Triangular Fibrocartilage Complex Tear: Orthopedic Plano

by Administrator 26. October 2016 08:15

The Triangular Fibrocartilage Complex (TFCC) Tear is a complex structure between the ends of the small carpal bones and the ulna (in the wrist). It provides stability to the forearm bones (radius and ulna). When this structure gets injured or torn, it results in Triangular Fibrocartilage Complex (TFCC) Tear.

There are two main types of TFCC Tears:

  • Type 1 Tears: These are called Traumatic tears and occur due to excessive use of hand or force applied.
  • Type 2 Tears: Wear and tear of cartilage takes place with the progression of the age.


  • Degenerative changes.
  • Power drill injuries.
  • Fall on an outstretched hand
  • Excessive use of badminton racquet or a cricket bat.


  • Pain in the ulna which increases by performing any physical activity
  • Swelling in the wrist
  • Weakness
  • Clicking sound produced while moving the wrist
  • Low hand grip


An orthopedic doctor may conduct physical examination of the wrist and analyze the symptoms experienced by the patient. An X-ray test may be conducted to check for any fracture or dislocation in the wrist. The doctor may even recommend an MRI test which may help to visualize the enlarged image of the injury. Wrist arthrography may also be performed to determine the severity of the condition.


Non-Surgical Treatment Options

  • Splint: The doctor may recommend wearing a splint to immobilize the joint and promote healing. The wrist may be immobilized for 4-6 weeks depending on the extent of damage.
  • Medication: Anti-inflammatory medications may be prescribed by the doctor to reduce swelling. Cortisone injections may be administered in case of severe pain.  
  • Physical Therapy:  Certain exercises may be suggested by the doctor to provide strength and flexibility to the wrist joint. These exercises may also help to improve the range of motion of the wrist joint.
  • Rest: Adequate rest must be provided to the affected area. Activities that strain the wrist joint must be avoided.

Surgical Treatment

If non-surgical treatment fails to provide relief, a surgery may be recommended. The doctor may make small incisions to clean the torn edges and remove damaged tissues in the wrist joint. Tears can also be repaired through sutures.


TFCC tear can take a long time to recover, ranging from 8 to 12 weeks.

Dr. Knoll is a hand surgeon in Frisco, TX providing effective treatment for Triangular Fibrocartilage Complex (TFCC) Tear. To schedule an appointment, you can call at (214) 618 - 5502.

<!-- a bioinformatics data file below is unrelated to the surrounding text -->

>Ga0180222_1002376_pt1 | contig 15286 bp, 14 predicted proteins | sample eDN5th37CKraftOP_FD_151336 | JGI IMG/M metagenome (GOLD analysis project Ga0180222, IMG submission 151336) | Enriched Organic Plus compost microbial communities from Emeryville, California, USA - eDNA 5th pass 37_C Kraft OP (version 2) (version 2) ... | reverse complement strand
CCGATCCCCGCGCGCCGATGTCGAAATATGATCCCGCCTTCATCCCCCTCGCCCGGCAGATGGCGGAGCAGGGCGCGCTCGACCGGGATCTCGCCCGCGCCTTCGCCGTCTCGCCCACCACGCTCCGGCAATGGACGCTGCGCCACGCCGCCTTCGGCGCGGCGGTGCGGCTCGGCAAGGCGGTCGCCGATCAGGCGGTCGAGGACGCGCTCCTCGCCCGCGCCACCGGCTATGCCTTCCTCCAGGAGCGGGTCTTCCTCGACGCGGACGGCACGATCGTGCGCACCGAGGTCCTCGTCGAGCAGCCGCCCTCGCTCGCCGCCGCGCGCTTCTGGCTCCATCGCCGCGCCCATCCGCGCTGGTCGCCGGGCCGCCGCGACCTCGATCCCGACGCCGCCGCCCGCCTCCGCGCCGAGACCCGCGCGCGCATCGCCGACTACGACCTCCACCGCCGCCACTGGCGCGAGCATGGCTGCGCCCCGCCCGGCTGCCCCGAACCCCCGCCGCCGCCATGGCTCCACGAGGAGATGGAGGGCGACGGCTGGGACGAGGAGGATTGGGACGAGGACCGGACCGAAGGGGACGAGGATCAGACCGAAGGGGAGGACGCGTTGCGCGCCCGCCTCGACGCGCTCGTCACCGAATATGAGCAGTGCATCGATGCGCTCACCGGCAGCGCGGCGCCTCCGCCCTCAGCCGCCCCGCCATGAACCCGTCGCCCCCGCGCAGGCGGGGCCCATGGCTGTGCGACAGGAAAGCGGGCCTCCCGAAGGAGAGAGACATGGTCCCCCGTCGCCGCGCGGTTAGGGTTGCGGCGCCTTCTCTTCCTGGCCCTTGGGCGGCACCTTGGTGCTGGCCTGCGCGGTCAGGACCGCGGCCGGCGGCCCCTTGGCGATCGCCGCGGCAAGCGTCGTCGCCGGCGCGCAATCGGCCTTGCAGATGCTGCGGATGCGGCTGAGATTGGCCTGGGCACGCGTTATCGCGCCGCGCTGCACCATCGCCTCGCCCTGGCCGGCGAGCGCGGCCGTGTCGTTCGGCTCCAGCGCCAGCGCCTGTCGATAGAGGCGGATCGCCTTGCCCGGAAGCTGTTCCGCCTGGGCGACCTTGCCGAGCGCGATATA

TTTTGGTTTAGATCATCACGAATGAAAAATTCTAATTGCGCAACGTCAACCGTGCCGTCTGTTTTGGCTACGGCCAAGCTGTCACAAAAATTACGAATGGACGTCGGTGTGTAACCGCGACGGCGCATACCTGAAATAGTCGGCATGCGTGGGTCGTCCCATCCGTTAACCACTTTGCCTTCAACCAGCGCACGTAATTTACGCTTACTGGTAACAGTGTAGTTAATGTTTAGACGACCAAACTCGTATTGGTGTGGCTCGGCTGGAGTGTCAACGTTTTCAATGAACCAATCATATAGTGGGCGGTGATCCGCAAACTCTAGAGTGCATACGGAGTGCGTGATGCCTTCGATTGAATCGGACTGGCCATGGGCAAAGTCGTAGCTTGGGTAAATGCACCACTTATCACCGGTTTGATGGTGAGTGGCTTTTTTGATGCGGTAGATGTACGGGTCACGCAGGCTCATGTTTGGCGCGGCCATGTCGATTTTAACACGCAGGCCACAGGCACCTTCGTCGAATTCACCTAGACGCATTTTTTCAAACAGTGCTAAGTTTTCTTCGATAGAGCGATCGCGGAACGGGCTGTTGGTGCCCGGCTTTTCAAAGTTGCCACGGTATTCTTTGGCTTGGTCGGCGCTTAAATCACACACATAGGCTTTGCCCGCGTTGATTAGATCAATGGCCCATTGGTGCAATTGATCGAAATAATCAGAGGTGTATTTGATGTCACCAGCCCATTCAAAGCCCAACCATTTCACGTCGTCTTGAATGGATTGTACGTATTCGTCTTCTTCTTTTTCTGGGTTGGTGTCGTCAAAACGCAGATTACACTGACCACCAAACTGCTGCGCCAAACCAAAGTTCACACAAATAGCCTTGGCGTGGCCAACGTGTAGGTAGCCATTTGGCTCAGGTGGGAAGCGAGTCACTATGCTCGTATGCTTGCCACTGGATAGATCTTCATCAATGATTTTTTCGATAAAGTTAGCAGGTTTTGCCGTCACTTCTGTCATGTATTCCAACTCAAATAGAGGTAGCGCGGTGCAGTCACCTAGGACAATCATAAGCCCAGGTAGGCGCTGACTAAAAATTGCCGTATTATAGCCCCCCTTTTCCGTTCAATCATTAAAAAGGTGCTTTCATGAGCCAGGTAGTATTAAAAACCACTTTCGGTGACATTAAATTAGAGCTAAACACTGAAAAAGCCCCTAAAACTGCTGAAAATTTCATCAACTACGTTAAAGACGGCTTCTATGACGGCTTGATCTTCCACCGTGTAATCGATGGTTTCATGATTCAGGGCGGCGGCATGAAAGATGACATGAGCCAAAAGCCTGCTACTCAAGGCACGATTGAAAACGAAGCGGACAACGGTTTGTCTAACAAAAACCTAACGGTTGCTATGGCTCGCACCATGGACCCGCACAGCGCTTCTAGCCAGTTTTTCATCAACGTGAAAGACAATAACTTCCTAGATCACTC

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Kienbock’s Disease: Orthopedic Treatment In Frisco

by Administrator 25. April 2016 10:47

The wrist is made up of eight carpal bones-one of which is the lunate bone. Any damage or loss of blood supply to this bone is termed as Kienbock’s Disease. Also known as Lunatomalacia or Avascular Necrosis of the Lunate, the condition is characterized by severe pain, swelling and difficulty in wrist movement. In severe stages, it may affect the adjacent bones within the wrist joint. It can be categorized into four stages:

  • Stage 1 – At this stage, there may be a disruption in blood supply to the lunate. However, an X-ray may not show any signs of damage.
  • Stage 2 – The bone may become hard and dense, a condition known as Sclerosis. X-ray results may reveal the damage caused to the bone. 
  • Stage 3 – In this, the affected bone may begin to collapse and break into several pieces, causing the surrounding bones to dislocate.
  • Stage 4 – The lunate is completely collapsed during this stage and the other wrist bones may also weaken, leading to the development of Arthritis.


  • Loss of arterial supply to the lunate
  • Damage to the venous drainage of the lunate
  • Short length of the adjoining ulnar bone
  • Trauma to the wrist, such as during a car accident
  • Repetitive stress
  • Medical conditions such as Sickel Cell Anemia, Gout, Cerebral Palsy, Lupus etc.


  • Swollen wrist
  • Pain
  • Stiffness
  • Clicking sound in the wrist
  • Weakening grip strength
  • Tenderness to touch
  • Restricted range of motion, particularly during upward movement of the wrist


  • The doctor may recommend wearing a brace or splint to restrict the movement of the wrist.
  • Giving complete rest to the wrist and avoiding any movements that may trigger pain.
  • Anti-inflammatory medications may be prescribed to ease pain and reduce swelling.

Patients with Stage 4 Kienbock’s Disease may require surgery. The wrist specialist may recommend any of the following procedures:

  • Revascularization: This involves removing a portion of a bone along with the blood vessels and inserting into the lunate to augment or restore blood supply.
  • Joint Leveling: It may be performed if there is a difference in lengths of the forearm bones. The surgeon may either insert a bone graft to increase the length or remove a section of the bone to shorten it. 
  • Fusion: Joining the surrounding wrist bones, either partially or completely, may help to decrease pressure on the lunate.